We have a strong team of lawyers with extensive expertise in competition law, public procurement, state aid, and EU/EEA law. These are highly demanding areas of law, which have a significant impact on both the private and public sectors.

Each year, the public sector procures goods, services and construction work for approximately NOK 600 billion. Norwegian procurement legislation requires the public sector to follow certain procedures when entering into such contracts, and also sets out guidelines for what changes can be made to existing contracts.

Our team of lawyers work with public procurement on a daily basis, and has the experience, competence and capacity to handle all types of cases for both suppliers and public authorities. With extensive experience in both the preparation and implementation of procurements within the public sector, the team has considerable insight into the issues that can arise throughout a procurement process. As such, the team is ready to provide quick, practical advice to our clients, whether a public body or a potential supplier.

We not only help clients understand and abide by the procurement legislation, but we actively contribute to the realisation of their commercial goals. We aim to be attentive and solution-oriented when we provide our advice, and to be a trusted adviser who understands your goals.

Within the field of public procurement, we represent both public bodies and suppliers in the public and utilities sectors, as well as the defense and security sectors. We also have extensive experience with procurements form a wide variety of markets.

Our procurement team also hosts regular customised public procurement courses and speeches for both public bodies and suppliers.

Our procurement team is in 2023 ranked in the Legal 500.


Assistance  to suppliers typically includes:

  • Assistance in connection with the pre-qualification and bidding processes, both in the preliminary stages of submission and upon completion of negotiations.
  • Assistance in connection with complaints to the contracting authority and to the Public Procurement Complaints Board.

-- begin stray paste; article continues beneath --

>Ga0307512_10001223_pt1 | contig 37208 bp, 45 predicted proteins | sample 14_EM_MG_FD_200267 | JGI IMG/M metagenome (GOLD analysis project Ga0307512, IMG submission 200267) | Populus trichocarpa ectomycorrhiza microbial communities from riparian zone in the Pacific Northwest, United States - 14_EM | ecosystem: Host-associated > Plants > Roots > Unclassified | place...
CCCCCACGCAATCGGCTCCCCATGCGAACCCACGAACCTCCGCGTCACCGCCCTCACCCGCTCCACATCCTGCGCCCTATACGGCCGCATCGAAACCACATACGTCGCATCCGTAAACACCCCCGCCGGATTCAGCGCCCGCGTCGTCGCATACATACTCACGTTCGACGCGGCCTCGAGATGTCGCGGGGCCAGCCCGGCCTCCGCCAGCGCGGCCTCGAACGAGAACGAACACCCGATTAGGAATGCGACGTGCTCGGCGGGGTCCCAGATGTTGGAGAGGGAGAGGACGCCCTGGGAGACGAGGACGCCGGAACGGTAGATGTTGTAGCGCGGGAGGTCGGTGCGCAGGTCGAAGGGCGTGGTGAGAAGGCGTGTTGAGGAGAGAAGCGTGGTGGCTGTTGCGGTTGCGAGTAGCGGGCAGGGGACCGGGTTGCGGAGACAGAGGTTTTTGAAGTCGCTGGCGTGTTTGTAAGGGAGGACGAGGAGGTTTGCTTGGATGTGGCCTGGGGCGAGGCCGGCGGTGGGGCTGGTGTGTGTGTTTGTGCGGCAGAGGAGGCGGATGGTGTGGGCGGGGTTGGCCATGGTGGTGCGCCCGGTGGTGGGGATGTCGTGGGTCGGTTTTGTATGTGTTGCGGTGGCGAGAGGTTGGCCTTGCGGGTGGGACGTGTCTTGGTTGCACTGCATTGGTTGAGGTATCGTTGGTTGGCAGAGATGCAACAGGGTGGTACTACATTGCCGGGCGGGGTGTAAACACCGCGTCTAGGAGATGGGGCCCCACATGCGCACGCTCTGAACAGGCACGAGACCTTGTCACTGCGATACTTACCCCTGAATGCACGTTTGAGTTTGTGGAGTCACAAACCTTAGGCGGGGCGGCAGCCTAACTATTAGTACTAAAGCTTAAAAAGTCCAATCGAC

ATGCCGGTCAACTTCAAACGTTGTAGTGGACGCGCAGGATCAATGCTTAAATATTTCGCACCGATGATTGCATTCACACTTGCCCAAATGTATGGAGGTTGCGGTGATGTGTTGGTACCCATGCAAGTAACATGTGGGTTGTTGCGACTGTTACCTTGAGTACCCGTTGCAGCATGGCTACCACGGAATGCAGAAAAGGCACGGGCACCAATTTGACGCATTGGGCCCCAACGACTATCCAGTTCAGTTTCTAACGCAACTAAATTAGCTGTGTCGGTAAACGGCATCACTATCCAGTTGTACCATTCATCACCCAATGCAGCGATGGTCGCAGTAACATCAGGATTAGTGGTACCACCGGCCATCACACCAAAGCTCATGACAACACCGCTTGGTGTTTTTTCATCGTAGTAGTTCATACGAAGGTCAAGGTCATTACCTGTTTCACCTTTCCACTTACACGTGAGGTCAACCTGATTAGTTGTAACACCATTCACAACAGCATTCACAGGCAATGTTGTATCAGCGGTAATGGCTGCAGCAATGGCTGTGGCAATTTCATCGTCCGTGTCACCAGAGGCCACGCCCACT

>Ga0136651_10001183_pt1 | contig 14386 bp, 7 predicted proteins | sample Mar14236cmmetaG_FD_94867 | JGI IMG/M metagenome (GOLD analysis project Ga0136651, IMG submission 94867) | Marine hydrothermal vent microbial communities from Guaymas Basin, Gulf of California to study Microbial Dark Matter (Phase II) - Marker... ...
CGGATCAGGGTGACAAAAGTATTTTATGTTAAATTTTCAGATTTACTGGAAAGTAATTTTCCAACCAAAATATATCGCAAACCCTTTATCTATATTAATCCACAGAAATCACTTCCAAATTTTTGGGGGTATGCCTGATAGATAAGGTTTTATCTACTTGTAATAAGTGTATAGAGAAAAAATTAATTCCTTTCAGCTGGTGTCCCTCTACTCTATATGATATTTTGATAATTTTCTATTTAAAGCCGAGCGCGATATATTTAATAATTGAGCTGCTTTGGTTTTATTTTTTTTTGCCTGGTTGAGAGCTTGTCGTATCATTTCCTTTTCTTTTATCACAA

• Dispute resolution before the courts (including seeking temporary injunctions and claims for compensation).

Assistance to public bodies typically includes:

  • Preparation and/or quality control of tender documents and all relevant appendices.
  • Assessment of potential exclusion grounds related to both suppliers and tenders, as well as assistance in the preparation and quality control of rejection letters.
  • Assessment of whether a procedure should be cancelled, as well as assistance in the preparation and quality control of cancellation letters.
  • Preparation and/or quality control of the contracting authority's qualification and award process.
  • Development and/or assessment of the contract award notice and the contract itself.
  • Assistance in designing the terms and conditions for awarding and performing framework agreements.
  • Handling of complaints from suppliers on behalf of the contracting authority.
  • Handling of complaints to the Public Procurement Complaints Board.
  • Dispute resolution before the courts (including defending applications for temporary injunctions and claims for compensation).
  • Evaluation of the tender process after completion.
Profile image of Hanne Zimmer
Profile image of Malene Reinertsen
Senior Lawyer
Profile image of Rolf Riisnæs
Partner, Dr. juris (PhD)

Green Procurement

Green procurement is an is an increasingly vital aspect of sustainable development, and it is an effective and necessary tool for Norway to achieve its climate goals under the Paris Agreement and the UN’s sustainability goals. Public sector contracting authorities are obliged to adapt their procurement practices to reduce harmful the environmental impact and promote climate-friendly solutions where relevant. As such, environmental and climate considerations should be taken into account in both internal management documents and individual procurements.

Public sector sales are worth approximately USD 62 billion annually, and greener public procurement can be of great importance in the green shift, especially if used strategically. The government has proposed (Norwegian) to increase the use of environmental requirements in public procurement further so that the purchasing power of the public sector can be leveraged to a greater extent in the environmental and climate campaign.

In individual procurements, environmental and climate considerations can be addressed in various ways. However a well-arranged procurement that stimulates higher environmental performance and healthy competition is crucial. From a supplier perspective, a focus on environmentally and climate-friendly solutions will constitute a competitive advantage in the future. By participating in market invoicing or providing input on competition documents, suppliers can help to push the procurement market in a greener direction.

Read our articles on Procurement

Cover image of article "Proposed amendments to the Norwegian Security Act – expansion of the FDI rules"

Proposed amendments to the Norwegian Security Act – expansion of the FDI rules

On Friday 31 March, the Government submitted a bill proposing amendments to the Norwegian Security Act. The proposed changes may mean that far more transactions will be subject to FDI screening, and changes in the procedural rules may have a major impact on deals, not least with respect to deal timetable.

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